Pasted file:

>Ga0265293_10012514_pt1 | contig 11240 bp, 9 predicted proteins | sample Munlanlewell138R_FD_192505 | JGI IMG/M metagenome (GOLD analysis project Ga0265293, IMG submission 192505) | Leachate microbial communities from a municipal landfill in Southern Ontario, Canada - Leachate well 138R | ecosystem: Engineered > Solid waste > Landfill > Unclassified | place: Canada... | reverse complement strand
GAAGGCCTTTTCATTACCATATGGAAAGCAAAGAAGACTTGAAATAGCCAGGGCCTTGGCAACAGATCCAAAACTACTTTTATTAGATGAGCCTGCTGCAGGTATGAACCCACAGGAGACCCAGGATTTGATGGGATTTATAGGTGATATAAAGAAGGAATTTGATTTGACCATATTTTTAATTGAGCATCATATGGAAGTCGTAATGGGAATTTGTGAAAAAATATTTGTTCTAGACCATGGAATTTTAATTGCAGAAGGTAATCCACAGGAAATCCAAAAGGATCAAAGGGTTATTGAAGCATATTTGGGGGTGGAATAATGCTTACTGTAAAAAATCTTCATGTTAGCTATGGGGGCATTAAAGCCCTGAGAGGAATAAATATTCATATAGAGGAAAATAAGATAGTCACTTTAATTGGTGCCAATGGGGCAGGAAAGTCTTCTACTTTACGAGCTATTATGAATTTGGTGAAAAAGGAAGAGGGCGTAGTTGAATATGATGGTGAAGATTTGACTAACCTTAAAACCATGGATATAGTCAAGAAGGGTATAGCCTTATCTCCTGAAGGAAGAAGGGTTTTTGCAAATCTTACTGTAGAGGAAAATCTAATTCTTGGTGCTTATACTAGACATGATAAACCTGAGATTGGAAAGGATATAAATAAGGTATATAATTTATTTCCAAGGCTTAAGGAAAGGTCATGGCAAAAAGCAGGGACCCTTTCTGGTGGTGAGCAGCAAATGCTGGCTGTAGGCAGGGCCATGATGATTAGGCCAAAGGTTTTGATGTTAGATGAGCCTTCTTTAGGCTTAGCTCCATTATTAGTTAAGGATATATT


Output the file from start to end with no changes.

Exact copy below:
>Ga0265293_10012514_pt1 | contig 11240 bp, 9 predicted proteins | sample Munlanlewell138R_FD_192505 | JGI IMG/M metagenome (GOLD analysis project Ga0265293, IMG submission 192505) | Leachate microbial communities from a municipal landfill in Southern Ontario, Canada - Leachate well 138R | ecosystem: Engineered > Solid waste > Landfill > Unclassified | place: Canada... | reverse complement strand
GAAGGCCTTTTCATTACCATATGGAAAGCAAAGAAGACTTGAAATAGCCAGGGCCTTGGCAACAGATCCAAAACTACTTTTATTAGATGAGCCTGCTGCAGGTATGAACCCACAGGAGACCCAGGATTTGATGGGATTTATAGGTGATATAAAGAAGGAATTTGATTTGACCATATTTTTAATTGAGCATCATATGGAAGTCGTAATGGGAATTTGTGAAAAAATATTTGTTCTAGACCATGGAATTTTAATTGCAGAAGGTAATCCACAGGAAATCCAAAAGGATCAAAGGGTTATTGAAGCATATTTGGGGGTGGAATAATGCTTACTGTAAAAAATCTTCATGTTAGCTATGGGGGCATTAAAGCCCTGAGAGGAATAAATATTCATATAGAGGAAAATAAGATAGTCACTTTAATTGGTGCCAATGGGGCAGGAAAGTCTTCTACTTTACGAGCTATTATGAATTTGGTGAAAAAGGAAGAGGGCGTAGTTGAATATGATGGTGAAGATTTGACTAACCTTAAAACCATGGATATAGTCAAGAAGGGTATAGCCTTATCTCCTGAAGGAAGAAGGGTTTTTGCAAATCTTACTGTAGAGGAAAATCTAATTCTTGGTGCTTATACTAGACATGATAAACCTGAGATTGGAAAGGATATAAATAAGGTATATAATTTATTTCCAAGGCTTAAGGAAAGGTCATGGCAAAAAGCAGGGACCCTTTCTGGTGGTGAGCAGCAAATGCTGGCTGTAGGCAGGGCCATGATGATTAGGCCAAAGGTTTTGATGTTAGATGAGCCTTCTTTAGGCTTAGCTCCATTATTAGTTAAGGATATATT